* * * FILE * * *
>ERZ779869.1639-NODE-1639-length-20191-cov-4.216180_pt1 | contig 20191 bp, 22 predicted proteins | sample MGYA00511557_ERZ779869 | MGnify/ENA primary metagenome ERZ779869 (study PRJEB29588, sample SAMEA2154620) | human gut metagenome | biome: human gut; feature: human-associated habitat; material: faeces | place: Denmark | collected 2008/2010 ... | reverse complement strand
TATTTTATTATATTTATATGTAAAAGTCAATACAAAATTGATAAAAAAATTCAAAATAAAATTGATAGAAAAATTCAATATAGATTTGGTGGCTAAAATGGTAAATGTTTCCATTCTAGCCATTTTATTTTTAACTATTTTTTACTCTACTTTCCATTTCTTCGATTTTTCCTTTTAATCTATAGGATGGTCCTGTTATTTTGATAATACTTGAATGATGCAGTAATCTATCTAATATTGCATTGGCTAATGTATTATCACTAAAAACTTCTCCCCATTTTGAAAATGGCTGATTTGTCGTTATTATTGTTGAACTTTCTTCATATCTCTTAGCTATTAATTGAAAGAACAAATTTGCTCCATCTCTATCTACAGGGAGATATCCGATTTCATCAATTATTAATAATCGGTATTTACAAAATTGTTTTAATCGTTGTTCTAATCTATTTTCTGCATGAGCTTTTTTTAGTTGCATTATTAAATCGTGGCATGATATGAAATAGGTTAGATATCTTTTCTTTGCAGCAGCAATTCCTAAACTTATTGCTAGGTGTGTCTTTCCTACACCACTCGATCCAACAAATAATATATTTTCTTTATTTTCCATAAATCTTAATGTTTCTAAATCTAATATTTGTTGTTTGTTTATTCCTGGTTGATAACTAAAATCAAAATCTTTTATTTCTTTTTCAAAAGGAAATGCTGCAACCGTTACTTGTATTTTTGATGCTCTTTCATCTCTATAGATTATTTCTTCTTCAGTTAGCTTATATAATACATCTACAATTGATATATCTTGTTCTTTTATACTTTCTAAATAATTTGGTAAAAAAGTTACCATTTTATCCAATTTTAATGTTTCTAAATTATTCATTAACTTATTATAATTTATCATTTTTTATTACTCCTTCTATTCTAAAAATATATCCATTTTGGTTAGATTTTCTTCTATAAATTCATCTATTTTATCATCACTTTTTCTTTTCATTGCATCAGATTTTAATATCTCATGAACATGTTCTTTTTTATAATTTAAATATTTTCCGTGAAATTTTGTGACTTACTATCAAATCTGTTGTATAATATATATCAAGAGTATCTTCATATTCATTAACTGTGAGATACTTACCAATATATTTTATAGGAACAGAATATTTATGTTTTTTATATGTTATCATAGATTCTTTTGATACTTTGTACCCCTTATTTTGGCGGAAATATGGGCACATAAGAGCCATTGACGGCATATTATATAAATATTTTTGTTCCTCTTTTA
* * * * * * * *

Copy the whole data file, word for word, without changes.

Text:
>ERZ779869.1639-NODE-1639-length-20191-cov-4.216180_pt1 | contig 20191 bp, 22 predicted proteins | sample MGYA00511557_ERZ779869 | MGnify/ENA primary metagenome ERZ779869 (study PRJEB29588, sample SAMEA2154620) | human gut metagenome | biome: human gut; feature: human-associated habitat; material: faeces | place: Denmark | collected 2008/2010 ... | reverse complement strand
TATTTTATTATATTTATATGTAAAAGTCAATACAAAATTGATAAAAAAATTCAAAATAAAATTGATAGAAAAATTCAATATAGATTTGGTGGCTAAAATGGTAAATGTTTCCATTCTAGCCATTTTATTTTTAACTATTTTTTACTCTACTTTCCATTTCTTCGATTTTTCCTTTTAATCTATAGGATGGTCCTGTTATTTTGATAATACTTGAATGATGCAGTAATCTATCTAATATTGCATTGGCTAATGTATTATCACTAAAAACTTCTCCCCATTTTGAAAATGGCTGATTTGTCGTTATTATTGTTGAACTTTCTTCATATCTCTTAGCTATTAATTGAAAGAACAAATTTGCTCCATCTCTATCTACAGGGAGATATCCGATTTCATCAATTATTAATAATCGGTATTTACAAAATTGTTTTAATCGTTGTTCTAATCTATTTTCTGCATGAGCTTTTTTTAGTTGCATTATTAAATCGTGGCATGATATGAAATAGGTTAGATATCTTTTCTTTGCAGCAGCAATTCCTAAACTTATTGCTAGGTGTGTCTTTCCTACACCACTCGATCCAACAAATAATATATTTTCTTTATTTTCCATAAATCTTAATGTTTCTAAATCTAATATTTGTTGTTTGTTTATTCCTGGTTGATAACTAAAATCAAAATCTTTTATTTCTTTTTCAAAAGGAAATGCTGCAACCGTTACTTGTATTTTTGATGCTCTTTCATCTCTATAGATTATTTCTTCTTCAGTTAGCTTATATAATACATCTACAATTGATATATCTTGTTCTTTTATACTTTCTAAATAATTTGGTAAAAAAGTTACCATTTTATCCAATTTTAATGTTTCTAAATTATTCATTAACTTATTATAATTTATCATTTTTTATTACTCCTTCTATTCTAAAAATATATCCATTTTGGTTAGATTTTCTTCTATAAATTCATCTATTTTATCATCACTTTTTCTTTTCATTGCATCAGATTTTAATATCTCATGAACATGTTCTTTTTTATAATTTAAATATTTTCCGTGAAATTTTGTGACTTACTATCAAATCTGTTGTATAATATATATCAAGAGTATCTTCATATTCATTAACTGTGAGATACTTACCAATATATTTTATAGGAACAGAATATTTATGTTTTTTATATGTTATCATAGATTCTTTTGATACTTTGTACCCCTTATTTTGGCGGAAATATGGGCACATAAGAGCCATTGACGGCATATTATATAAATATTTTTGTTCCTCTTTTA